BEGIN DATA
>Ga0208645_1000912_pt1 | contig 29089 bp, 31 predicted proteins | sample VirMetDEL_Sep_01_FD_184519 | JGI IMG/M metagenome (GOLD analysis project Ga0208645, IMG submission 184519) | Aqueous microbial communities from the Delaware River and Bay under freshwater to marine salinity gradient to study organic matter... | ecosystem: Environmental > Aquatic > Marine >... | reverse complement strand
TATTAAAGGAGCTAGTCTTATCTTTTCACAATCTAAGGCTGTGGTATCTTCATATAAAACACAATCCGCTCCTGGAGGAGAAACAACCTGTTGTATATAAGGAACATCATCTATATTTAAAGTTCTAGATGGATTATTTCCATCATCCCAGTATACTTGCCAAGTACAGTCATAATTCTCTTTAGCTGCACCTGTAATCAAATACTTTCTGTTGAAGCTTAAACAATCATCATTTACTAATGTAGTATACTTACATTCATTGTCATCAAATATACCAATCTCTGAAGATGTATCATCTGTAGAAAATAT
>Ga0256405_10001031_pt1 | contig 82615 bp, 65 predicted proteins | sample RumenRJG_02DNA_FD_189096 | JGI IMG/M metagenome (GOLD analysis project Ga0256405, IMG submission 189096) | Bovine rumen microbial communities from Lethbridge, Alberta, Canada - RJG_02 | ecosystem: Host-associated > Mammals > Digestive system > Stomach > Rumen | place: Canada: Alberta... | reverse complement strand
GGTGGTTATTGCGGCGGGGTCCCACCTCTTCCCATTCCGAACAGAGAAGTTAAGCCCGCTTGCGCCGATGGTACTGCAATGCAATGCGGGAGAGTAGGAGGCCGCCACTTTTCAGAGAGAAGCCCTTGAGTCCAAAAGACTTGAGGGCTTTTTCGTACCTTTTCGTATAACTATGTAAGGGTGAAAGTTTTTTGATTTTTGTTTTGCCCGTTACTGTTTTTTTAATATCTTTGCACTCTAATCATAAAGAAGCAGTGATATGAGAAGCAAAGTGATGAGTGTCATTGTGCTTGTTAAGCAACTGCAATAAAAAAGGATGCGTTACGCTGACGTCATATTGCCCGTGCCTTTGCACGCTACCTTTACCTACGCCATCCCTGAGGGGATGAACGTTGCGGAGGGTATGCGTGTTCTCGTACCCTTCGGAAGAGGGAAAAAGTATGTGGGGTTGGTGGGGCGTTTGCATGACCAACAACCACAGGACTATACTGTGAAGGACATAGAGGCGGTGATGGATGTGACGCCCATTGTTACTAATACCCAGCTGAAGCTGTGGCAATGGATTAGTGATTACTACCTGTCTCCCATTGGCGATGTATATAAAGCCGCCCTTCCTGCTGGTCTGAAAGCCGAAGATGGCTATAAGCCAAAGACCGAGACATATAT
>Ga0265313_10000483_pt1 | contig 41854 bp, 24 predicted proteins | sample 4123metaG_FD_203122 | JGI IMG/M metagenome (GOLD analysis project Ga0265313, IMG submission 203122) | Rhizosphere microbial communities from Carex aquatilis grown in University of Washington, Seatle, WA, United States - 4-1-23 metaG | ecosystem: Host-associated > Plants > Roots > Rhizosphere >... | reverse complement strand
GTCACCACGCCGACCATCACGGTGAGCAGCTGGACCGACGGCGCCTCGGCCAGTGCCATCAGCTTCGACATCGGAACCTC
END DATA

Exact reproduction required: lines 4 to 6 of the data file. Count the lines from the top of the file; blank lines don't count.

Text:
GGTGGTTATTGCGGCGGGGTCCCACCTCTTCCCATTCCGAACAGAGAAGTTAAGCCCGCTTGCGCCGATGGTACTGCAATGCAATGCGGGAGAGTAGGAGGCCGCCACTTTTCAGAGAGAAGCCCTTGAGTCCAAAAGACTTGAGGGCTTTTTCGTACCTTTTCGTATAACTATGTAAGGGTGAAAGTTTTTTGATTTTTGTTTTGCCCGTTACTGTTTTTTTAATATCTTTGCACTCTAATCATAAAGAAGCAGTGATATGAGAAGCAAAGTGATGAGTGTCATTGTGCTTGTTAAGCAACTGCAATAAAAAAGGATGCGTTACGCTGACGTCATATTGCCCGTGCCTTTGCACGCTACCTTTACCTACGCCATCCCTGAGGGGATGAACGTTGCGGAGGGTATGCGTGTTCTCGTACCCTTCGGAAGAGGGAAAAAGTATGTGGGGTTGGTGGGGCGTTTGCATGACCAACAACCACAGGACTATACTGTGAAGGACATAGAGGCGGTGATGGATGTGACGCCCATTGTTACTAATACCCAGCTGAAGCTGTGGCAATGGATTAGTGATTACTACCTGTCTCCCATTGGCGATGTATATAAAGCCGCCCTTCCTGCTGGTCTGAAAGCCGAAGATGGCTATAAGCCAAAGACCGAGACATATAT
>Ga0265313_10000483_pt1 | contig 41854 bp, 24 predicted proteins | sample 4123metaG_FD_203122 | JGI IMG/M metagenome (GOLD analysis project Ga0265313, IMG submission 203122) | Rhizosphere microbial communities from Carex aquatilis grown in University of Washington, Seatle, WA, United States - 4-1-23 metaG | ecosystem: Host-associated > Plants > Roots > Rhizosphere >... | reverse complement strand
GTCACCACGCCGACCATCACGGTGAGCAGCTGGACCGACGGCGCCTCGGCCAGTGCCATCAGCTTCGACATCGGAACCTC